NOT only homebuilders are being hit by the weakness in the sale of new homes this year. So are mortgage bankers. Indeed, some of these bankers have found their business plunging since Iraq's invasion of Kuwait damaged consumer confidence.
Last month the value of loans originated by a nationwide sample of large mortgage bankers declined 30 percent compared to September 1989, says Thomas Wratten of Metmor Financial Inc., based in Overland Park, Kan. Metmor originates residential mortgage loans for the Metropolitan Life Insurance Company.
The Washington-based Mortgage Bankers Association estimates that for 1990 as a whole, new mortgages for single-family homes by all types of lenders will reach $355 billion, down 8.5 percent from 1989.
``People are borrowing only if they have to,'' says Mr. Wratten.
Even in California, which until recently had been considered impervious to the trend of softening real estate markets, mortgage bankers are feeling the pinch.
Despite net inward migration in California of more than 2,000 people per day, the number of sales and even prices are beginning to slip, says Herbert Tasker, president of All Pacific Mortgage Company in Concord, Calif.
``We are experiencing a sluggish housing market, no doubt about it,'' Mr. Tasker says.
As a result, says Tasker, homebuilders are offering enticements such as $50,000 back on the purchase of a $450,000 home. Another incentive: no payments of principal and interest until six months after closing, which costs the builder about 6 percent of the price.
Mortgage bankers from around the country had similarly gloomy stories to tell as they gathered here last week for the annual Mortgage Bankers Association convention.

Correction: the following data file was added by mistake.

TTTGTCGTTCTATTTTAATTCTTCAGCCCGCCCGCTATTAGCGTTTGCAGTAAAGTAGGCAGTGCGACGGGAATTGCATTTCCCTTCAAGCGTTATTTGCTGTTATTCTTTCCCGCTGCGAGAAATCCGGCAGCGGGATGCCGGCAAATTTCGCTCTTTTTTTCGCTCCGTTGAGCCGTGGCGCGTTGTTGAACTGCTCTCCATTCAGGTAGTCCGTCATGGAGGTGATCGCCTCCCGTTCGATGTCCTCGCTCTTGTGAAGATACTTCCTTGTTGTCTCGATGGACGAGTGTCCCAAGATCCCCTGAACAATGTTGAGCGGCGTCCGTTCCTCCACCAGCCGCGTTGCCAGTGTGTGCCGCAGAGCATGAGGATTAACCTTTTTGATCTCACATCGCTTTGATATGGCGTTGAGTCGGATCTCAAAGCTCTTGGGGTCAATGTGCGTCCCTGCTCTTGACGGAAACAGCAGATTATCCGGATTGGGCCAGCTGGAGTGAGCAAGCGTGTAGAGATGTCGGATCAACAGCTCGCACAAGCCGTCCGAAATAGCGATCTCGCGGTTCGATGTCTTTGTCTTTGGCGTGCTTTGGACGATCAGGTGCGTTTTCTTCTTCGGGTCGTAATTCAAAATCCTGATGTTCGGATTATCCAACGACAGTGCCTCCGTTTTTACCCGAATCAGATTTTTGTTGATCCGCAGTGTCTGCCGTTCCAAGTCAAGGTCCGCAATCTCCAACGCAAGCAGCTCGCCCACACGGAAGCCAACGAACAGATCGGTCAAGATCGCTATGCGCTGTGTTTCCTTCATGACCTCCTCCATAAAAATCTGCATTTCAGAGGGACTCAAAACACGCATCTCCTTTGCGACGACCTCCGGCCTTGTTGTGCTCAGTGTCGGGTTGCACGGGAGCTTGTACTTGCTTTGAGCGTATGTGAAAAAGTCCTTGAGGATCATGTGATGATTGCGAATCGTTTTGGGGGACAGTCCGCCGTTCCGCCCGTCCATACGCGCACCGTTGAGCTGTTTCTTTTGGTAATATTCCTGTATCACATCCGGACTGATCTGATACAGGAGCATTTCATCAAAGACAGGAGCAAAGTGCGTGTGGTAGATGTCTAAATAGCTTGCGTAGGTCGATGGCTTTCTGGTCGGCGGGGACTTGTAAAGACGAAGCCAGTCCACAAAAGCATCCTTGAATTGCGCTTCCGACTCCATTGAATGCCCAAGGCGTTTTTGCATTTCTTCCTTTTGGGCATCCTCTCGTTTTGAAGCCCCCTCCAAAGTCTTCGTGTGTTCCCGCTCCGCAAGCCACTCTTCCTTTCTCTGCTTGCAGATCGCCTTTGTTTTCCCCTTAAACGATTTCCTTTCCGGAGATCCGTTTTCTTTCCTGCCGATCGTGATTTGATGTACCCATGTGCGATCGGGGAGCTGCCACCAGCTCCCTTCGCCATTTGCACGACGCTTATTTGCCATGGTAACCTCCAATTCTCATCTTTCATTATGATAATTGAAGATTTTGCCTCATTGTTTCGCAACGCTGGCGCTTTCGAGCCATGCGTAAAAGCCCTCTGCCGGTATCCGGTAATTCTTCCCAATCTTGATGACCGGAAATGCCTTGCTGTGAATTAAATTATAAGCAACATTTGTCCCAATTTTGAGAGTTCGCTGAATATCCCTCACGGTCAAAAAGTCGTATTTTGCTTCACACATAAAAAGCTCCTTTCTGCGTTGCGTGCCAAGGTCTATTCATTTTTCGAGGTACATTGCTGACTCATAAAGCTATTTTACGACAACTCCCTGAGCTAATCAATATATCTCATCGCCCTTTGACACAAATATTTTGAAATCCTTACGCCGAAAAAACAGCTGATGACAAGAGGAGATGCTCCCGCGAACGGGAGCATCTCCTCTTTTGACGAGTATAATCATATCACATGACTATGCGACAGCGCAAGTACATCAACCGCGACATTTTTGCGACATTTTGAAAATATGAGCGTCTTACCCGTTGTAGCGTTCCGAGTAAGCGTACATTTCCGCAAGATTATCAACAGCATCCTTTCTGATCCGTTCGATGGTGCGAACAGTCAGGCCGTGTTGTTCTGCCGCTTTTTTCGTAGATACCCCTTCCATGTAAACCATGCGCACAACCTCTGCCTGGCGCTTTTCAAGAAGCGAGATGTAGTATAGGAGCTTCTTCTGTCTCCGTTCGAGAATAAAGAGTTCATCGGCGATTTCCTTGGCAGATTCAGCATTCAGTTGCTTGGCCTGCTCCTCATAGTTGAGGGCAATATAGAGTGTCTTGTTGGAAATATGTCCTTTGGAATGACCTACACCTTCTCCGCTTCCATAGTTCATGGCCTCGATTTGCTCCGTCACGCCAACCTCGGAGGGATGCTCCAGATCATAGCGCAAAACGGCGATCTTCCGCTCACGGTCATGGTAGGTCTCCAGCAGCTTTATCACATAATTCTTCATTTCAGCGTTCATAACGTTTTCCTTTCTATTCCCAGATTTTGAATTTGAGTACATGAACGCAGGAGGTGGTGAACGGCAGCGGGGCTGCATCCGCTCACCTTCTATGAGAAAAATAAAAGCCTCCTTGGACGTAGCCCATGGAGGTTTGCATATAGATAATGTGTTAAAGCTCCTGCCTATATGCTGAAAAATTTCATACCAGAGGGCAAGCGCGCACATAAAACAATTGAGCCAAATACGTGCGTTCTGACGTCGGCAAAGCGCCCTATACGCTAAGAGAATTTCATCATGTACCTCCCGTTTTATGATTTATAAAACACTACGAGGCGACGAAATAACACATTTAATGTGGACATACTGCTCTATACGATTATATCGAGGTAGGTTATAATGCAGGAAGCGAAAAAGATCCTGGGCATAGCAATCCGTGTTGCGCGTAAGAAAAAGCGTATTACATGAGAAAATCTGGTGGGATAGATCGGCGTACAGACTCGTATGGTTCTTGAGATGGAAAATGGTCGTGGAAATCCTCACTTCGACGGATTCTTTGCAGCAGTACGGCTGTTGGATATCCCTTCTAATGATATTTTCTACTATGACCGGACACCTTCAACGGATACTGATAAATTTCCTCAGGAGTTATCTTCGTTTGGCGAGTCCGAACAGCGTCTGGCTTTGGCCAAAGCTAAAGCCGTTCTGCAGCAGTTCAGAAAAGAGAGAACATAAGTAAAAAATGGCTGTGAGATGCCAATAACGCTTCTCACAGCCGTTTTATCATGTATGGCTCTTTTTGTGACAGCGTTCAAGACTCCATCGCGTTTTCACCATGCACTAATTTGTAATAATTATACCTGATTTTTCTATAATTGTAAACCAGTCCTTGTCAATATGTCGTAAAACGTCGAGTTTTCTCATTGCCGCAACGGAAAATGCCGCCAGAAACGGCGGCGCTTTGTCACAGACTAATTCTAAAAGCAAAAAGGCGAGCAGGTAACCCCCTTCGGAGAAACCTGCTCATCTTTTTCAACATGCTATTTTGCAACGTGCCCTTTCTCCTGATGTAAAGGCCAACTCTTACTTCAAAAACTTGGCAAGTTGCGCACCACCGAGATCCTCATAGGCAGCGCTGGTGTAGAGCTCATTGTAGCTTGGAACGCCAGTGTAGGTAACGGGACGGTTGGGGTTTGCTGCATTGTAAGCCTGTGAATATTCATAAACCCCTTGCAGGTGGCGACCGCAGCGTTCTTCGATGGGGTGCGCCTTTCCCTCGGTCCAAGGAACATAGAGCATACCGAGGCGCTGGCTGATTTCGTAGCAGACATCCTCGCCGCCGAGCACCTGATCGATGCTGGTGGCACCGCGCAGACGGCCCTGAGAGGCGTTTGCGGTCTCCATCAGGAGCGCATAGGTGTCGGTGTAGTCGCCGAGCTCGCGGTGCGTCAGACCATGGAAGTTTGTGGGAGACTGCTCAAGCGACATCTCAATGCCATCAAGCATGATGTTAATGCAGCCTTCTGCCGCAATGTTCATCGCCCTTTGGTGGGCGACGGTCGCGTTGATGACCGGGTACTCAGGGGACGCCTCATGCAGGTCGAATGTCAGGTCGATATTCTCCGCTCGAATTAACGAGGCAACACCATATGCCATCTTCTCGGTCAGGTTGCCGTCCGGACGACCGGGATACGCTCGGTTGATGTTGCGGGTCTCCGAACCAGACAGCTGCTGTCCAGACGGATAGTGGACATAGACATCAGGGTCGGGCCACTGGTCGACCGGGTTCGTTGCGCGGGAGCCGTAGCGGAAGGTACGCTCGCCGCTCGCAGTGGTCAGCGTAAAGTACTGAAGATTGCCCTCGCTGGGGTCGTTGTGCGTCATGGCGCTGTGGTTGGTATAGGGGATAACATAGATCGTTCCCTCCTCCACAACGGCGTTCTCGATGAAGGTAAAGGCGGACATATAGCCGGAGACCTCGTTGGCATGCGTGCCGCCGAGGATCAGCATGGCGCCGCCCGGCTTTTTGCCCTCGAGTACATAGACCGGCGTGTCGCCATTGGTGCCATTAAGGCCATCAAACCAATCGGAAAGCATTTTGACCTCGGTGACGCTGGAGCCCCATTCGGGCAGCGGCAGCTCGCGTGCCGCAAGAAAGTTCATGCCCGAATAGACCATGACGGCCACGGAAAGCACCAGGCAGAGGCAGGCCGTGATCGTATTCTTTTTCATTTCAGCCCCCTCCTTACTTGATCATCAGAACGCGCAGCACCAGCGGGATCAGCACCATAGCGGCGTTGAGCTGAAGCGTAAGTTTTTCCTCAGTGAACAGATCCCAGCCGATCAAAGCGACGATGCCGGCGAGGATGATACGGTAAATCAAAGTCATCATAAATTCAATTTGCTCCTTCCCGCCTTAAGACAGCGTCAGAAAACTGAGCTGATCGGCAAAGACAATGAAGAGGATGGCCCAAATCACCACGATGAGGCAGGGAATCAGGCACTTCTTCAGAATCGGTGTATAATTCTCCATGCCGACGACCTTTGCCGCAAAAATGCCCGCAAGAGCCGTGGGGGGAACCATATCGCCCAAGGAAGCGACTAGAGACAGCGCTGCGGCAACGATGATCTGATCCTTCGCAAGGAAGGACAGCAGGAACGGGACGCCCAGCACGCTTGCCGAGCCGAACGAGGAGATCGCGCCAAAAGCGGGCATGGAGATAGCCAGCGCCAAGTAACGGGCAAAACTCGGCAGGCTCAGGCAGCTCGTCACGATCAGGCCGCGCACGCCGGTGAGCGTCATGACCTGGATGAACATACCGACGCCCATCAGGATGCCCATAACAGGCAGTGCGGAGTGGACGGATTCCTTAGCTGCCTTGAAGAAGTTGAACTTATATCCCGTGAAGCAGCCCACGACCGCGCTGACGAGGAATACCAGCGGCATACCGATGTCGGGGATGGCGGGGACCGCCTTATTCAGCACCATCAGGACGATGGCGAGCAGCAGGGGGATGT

``Our demand is off, I would think, 20 percent from last year,'' says Robert Warrington, a senior vice president at Old Kent Bank and Trust Company in Grand Rapids, Mich. Old Kent, with a $1.8 billion residential loan portfolio, is the largest lender in western Michigan.
Sales of new homes have been hit the hardest, he says. Typically, those units are higher-priced than existing homes. And they move best in a thriving economy, when corporate-paid relocations bring new people to an area.
Periods of slack home sales are often linked to double-digit interest rates. Rates on home loans are currently around 10.25 to 10.5 percent, Mr. Warrington says, but ``the rates are not the culprit. You can go back 90 days, and we were doing lots more business at the same rates.''
Warrington dates the decline from Labor Day. ``What had been a pretty decent year turned south in a hurry,'' he says. The retreat of buyers from the housing market was not a reaction to the invasion of Kuwait per se. Rather, he says, that event crystallized in consumers' minds the idea that a recession is imminent.
The inflation factor
Warrington predicts short-term interest rates will come down because ``I do think we're in a recession.'' But long-term interest rates, which are more relevant to home sales, will not decline, he says. That's because investors expect inflation caused by oil price increases.
``The biggest thing the consumer is beginning to feel is that he's not going to make a killing,'' says Miami-area banker Howard Stearns. ``He's thinking, `I'm buying this as a place to live, not as an investment.' That makes him more conservative,'' says Mr. Stearns, who is senior vice president of Southeast Bank.
The Texans at the convention ``are a little happier this year than last,'' Wratten observed wryly, and he was borne out by Robert LaRue of Dunkum, Carl & Schneider in Houston.
Mr. LaRue said the Houston economy has been diversifying, resulting in steady growth and appropriate investments. ``People aren't rushing out doing foolish things,'' he says, reflecting on the frenzied oil boom days.
Homes are available in Houston for half of what they would cost on the West or East coasts, LaRue says. Most Houston homes sell for $120,000 to $200,000.
Still, Stearns says housing, and real estate in general, is in for ``a very rough go for a couple of years'' because of overbuilding.
``It's going to be a long, cold winter,'' Wratten says. But he foresees pent up demand bringing a rush of home purchases later. ``The longer and colder the winter, the hotter the spring.''